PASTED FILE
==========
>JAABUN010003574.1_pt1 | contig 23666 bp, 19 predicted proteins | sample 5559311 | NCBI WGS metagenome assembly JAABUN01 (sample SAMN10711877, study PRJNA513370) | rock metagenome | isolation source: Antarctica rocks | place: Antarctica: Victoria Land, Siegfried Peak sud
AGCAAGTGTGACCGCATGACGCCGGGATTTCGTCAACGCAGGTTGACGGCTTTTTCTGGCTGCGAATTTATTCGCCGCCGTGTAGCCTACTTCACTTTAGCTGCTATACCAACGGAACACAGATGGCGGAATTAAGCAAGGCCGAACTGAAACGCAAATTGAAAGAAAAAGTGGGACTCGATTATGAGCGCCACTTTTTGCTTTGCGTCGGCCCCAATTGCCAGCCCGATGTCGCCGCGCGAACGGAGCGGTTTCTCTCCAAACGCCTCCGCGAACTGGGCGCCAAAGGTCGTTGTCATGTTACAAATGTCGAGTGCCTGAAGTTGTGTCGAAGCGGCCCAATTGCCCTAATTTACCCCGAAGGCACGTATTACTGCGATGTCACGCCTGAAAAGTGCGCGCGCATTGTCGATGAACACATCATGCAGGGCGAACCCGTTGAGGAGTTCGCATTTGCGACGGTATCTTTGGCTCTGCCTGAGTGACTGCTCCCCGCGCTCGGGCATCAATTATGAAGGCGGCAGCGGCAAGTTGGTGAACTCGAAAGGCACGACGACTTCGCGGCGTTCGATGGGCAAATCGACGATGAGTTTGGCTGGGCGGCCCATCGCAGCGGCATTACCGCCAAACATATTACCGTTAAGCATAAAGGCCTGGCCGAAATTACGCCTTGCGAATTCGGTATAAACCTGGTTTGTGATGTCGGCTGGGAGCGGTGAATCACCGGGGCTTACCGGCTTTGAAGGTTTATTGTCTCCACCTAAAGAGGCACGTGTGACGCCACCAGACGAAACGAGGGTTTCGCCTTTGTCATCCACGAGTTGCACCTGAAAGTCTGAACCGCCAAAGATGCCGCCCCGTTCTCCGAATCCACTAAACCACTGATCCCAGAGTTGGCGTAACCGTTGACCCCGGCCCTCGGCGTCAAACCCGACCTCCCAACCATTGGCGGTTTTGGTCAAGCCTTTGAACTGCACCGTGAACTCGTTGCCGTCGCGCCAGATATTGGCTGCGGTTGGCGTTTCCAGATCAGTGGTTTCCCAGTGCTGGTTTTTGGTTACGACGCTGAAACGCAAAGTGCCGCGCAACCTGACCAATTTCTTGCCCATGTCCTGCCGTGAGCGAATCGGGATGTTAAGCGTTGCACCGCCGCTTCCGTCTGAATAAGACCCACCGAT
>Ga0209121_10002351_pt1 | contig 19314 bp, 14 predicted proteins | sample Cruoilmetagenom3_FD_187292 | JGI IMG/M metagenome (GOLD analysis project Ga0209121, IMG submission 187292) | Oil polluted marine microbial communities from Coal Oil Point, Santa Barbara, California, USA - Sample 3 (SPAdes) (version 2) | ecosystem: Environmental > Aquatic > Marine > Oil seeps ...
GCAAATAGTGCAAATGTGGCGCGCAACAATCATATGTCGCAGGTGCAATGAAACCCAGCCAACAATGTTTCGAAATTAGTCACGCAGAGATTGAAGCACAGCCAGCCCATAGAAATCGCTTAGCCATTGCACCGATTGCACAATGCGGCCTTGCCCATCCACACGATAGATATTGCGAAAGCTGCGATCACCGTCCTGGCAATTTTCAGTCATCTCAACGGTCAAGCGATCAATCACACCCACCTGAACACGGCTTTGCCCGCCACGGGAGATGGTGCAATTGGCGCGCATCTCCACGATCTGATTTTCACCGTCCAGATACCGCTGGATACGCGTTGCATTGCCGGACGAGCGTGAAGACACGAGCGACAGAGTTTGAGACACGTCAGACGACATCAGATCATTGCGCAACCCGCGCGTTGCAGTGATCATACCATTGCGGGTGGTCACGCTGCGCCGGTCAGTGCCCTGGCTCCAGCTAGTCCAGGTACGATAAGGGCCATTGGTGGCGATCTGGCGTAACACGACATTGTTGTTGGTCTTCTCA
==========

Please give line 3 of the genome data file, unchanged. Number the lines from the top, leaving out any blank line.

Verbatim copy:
>Ga0209121_10002351_pt1 | contig 19314 bp, 14 predicted proteins | sample Cruoilmetagenom3_FD_187292 | JGI IMG/M metagenome (GOLD analysis project Ga0209121, IMG submission 187292) | Oil polluted marine microbial communities from Coal Oil Point, Santa Barbara, California, USA - Sample 3 (SPAdes) (version 2) | ecosystem: Environmental > Aquatic > Marine > Oil seeps ...